The case now before this Court is readily distinguishable from Orloff and its progeny as cited by Defendants such as Wilson v. Walker, 777 F.2d 427, 428 (8th Cir. 1985); Schlanger v. United States, 586 F.2d 667, 672 (9th Cir. 1978), cert. denied, 441 U.S. 943, 60 L. Ed. 2d 1045, 99 S. Ct. 2161 (1979). Unlike those cases, the Court found that Defendants in this case had violated Plaintiff's statutory rights under both 10 U.S.C. § 654 and 18 U.S.C. § 2701 et seq. See Jan. 26, 1998 Order. Indeed, while this Court was considering the substantive merits of Plaintiff's claim, Defendants at no time raised the issue of justiciability. If Defendants had wished to challenge the authority of this Court to review a military personnel decision, that was the proper time in which to do so. See Mindes v. Seaman, 453 F.2d 197 (5th Cir. 1971).
Given the traditional deference accorded to military affairs, courts are required to balance all competing interests in reviewing internal military determinations. See id. Where the military has violated a constitutional right, or as in this case, a federal statute, or its own regulations, the military is clearly subject to judicial review. See, e.g., Shaw v. Gwatney, 795 F.2d 1351, 1357 (8th Cir. 1986) ("Determination of individual rights under military regulations is within the role envisioned for courts in Mindes"); Knehans v. Callaway, 403 F. Supp. 290, 293 (D.D.C. 1975) ("Courts will not hesitate to review military action allegedly contrary to statute or regulation," citing Mindes, 453 F.2d 197), aff'd 184 U.S. App. D.C. 420, 566 F.2d 312 (D.D.C. 1975). The Court was well within its authority to issue the Order it did in this case and has not only the right, but the duty to enforce its compliance.
This Court's exercise of its remedial powers is not meant to suggest that deference should not be afforded to Defendants' actions. Indeed, in the case of Taylor v. Jones, 495 F. Supp. 1285, 1292 (E.D. Ark. 1980) (Arnold, Cir. J., sitting by designation), the court in a similar set of circumstances granted the appropriate amount of deference all the while exercising its remedial authority. The court found that while reinstatement "is a normal incident of individual relief granted to successful . . . plaintiffs," the case was "unusual" because plaintiff was in an active-duty military post. "In deference to the customary leeway given by civilian courts to military authorities," the court did not require that plaintiff be reinstated in the job she previously held. Id. Despite its authority to do so, the court stated that it was "loath to intervene in matters of military assignment." Id. Nonetheless, the court found that it could well order plaintiff to be given a "comparable" position, one "roughly equivalent in pay, benefits, status, and responsibility" to the post previously held. Id. In essence, deference to the military does not deprive courts of their authority to grant equitable relief.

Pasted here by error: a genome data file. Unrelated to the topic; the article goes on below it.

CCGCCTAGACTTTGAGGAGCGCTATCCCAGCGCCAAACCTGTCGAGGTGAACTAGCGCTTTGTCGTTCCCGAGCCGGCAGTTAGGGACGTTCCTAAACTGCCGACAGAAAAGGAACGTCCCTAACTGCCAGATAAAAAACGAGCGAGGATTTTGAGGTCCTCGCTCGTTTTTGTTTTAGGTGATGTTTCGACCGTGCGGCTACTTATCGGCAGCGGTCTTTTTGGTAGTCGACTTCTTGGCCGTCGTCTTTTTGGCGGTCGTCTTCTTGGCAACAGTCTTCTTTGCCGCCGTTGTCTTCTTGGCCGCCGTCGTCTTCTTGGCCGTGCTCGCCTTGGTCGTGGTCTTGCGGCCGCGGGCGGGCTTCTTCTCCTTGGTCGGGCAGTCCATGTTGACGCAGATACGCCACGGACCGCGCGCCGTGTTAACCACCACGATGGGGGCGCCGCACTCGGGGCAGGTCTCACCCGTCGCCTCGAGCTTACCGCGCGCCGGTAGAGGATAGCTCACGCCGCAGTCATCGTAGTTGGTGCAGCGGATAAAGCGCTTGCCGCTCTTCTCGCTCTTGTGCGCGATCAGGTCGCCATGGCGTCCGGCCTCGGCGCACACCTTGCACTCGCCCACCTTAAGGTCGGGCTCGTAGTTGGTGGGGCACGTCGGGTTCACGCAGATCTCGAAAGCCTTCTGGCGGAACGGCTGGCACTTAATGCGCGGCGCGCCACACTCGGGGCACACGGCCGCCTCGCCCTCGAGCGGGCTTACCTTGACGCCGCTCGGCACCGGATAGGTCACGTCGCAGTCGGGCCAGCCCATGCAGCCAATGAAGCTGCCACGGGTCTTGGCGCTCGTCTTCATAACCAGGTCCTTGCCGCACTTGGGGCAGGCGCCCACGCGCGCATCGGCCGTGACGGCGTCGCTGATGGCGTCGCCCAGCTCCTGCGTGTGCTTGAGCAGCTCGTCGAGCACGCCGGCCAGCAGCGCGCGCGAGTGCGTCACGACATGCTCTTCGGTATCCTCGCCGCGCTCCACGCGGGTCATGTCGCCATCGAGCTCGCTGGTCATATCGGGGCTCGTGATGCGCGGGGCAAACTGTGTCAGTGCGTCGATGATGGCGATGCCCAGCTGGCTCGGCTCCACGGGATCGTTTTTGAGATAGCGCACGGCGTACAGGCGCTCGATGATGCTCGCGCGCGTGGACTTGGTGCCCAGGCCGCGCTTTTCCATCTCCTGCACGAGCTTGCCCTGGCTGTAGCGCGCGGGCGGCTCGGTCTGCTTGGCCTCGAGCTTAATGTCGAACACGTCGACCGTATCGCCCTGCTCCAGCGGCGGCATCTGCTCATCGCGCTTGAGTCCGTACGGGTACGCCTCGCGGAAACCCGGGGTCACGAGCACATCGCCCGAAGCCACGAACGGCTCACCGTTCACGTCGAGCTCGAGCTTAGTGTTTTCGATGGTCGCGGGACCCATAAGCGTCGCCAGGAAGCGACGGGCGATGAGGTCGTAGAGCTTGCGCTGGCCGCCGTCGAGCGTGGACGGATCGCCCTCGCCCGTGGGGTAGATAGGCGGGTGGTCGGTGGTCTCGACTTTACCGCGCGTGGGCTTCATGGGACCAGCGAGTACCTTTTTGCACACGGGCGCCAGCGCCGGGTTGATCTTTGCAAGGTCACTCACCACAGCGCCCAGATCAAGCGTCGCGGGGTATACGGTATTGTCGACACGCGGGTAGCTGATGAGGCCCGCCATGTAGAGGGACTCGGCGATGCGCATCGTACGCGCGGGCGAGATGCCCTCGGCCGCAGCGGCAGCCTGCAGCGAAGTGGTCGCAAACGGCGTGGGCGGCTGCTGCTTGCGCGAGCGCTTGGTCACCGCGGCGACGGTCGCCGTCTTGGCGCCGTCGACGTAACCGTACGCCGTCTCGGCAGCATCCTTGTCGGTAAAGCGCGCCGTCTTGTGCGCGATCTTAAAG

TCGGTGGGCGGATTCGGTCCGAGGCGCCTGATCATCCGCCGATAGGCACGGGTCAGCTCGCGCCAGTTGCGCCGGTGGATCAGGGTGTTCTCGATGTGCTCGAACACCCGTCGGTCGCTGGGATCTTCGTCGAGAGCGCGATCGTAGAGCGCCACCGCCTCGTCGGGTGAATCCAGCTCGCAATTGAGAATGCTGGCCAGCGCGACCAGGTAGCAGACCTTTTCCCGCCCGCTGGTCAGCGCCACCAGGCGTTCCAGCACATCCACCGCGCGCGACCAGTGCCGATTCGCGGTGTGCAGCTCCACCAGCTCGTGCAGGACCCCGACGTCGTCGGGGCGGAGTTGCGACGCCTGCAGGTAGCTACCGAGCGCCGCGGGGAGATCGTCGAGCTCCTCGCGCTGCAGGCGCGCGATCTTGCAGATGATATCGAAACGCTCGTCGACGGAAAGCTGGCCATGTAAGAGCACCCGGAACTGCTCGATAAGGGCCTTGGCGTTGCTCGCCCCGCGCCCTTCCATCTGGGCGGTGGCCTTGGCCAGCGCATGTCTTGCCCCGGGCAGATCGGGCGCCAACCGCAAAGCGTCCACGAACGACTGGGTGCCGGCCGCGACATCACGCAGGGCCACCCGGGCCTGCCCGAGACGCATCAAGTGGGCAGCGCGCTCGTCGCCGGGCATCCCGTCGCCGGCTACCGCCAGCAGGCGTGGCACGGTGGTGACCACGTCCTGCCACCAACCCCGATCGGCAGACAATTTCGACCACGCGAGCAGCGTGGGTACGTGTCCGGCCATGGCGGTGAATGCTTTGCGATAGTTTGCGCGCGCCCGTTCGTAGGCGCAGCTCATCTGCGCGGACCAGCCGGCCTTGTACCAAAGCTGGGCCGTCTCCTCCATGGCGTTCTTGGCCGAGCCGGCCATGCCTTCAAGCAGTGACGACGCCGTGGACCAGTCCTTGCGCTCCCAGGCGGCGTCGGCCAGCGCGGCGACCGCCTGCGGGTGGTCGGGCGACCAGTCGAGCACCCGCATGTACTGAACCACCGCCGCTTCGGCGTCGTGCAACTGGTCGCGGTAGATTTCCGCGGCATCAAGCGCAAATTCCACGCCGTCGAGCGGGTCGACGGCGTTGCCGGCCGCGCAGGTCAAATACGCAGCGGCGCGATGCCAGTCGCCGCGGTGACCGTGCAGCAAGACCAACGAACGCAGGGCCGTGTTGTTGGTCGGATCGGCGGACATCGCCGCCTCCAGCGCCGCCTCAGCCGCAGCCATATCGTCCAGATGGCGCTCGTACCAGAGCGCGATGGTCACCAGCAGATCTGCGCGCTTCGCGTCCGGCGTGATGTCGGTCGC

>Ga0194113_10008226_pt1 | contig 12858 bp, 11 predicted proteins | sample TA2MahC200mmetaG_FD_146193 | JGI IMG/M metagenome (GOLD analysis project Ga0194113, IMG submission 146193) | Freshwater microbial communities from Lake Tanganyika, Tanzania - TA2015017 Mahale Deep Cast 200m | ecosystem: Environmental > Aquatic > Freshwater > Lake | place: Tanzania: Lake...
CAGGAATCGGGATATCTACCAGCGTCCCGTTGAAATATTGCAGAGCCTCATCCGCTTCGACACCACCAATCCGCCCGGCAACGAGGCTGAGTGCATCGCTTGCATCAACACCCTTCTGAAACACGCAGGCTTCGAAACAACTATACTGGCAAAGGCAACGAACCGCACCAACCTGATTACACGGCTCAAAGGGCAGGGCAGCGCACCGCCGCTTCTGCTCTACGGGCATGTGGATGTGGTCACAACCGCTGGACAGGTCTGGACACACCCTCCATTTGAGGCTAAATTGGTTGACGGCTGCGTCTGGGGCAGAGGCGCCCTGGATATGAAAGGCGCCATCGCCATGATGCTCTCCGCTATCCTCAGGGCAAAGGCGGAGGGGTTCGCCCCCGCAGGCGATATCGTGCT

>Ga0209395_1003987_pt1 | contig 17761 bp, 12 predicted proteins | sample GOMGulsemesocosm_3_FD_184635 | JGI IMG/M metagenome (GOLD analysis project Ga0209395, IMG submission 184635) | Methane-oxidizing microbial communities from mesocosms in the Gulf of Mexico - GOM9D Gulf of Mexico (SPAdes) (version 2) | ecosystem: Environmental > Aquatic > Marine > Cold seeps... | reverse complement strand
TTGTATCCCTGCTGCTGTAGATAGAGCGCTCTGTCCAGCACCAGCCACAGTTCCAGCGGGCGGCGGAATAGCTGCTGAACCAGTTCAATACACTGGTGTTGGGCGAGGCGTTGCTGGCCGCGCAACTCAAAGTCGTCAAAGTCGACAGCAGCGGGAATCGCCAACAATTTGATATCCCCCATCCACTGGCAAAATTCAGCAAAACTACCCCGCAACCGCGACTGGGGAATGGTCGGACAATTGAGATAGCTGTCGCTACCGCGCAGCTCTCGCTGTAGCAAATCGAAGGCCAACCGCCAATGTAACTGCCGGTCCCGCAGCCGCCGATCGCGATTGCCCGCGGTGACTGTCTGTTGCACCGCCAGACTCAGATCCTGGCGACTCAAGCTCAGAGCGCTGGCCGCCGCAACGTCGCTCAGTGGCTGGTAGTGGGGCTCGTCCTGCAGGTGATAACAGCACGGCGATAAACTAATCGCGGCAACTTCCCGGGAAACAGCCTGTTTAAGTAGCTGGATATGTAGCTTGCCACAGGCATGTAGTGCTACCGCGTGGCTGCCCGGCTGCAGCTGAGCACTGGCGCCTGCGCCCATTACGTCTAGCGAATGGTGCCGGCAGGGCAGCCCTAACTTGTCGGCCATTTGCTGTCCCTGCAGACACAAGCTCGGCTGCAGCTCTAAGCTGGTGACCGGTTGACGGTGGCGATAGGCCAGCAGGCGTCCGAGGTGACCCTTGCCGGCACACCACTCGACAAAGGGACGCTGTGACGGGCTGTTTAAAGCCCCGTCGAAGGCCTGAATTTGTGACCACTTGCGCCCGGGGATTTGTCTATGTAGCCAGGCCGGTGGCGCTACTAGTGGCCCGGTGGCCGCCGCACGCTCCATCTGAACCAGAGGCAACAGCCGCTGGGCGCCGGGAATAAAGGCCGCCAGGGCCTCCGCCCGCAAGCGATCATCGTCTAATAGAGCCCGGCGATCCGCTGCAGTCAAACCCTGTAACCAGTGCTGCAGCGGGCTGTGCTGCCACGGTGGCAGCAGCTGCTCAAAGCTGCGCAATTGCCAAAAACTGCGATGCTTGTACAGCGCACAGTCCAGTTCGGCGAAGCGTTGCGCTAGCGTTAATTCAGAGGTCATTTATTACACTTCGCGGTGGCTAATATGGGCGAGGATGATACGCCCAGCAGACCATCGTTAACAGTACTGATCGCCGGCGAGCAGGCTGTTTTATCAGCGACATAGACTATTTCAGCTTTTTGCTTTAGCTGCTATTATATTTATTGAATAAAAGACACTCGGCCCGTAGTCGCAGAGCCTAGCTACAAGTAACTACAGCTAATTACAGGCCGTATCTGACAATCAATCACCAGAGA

Similarly, while this Court has no intention of making purely personnel decisions for the Navy, it must take steps to ensure that Plaintiff's military service is not adversely affected by the Defendants' misconduct in this case. Accordingly, an evidentiary hearing will be held on March 26, 1998 to determine whether Defendants have complied with this Court's January 30, 1998 Order. An appropriate Order follows.
United States District ...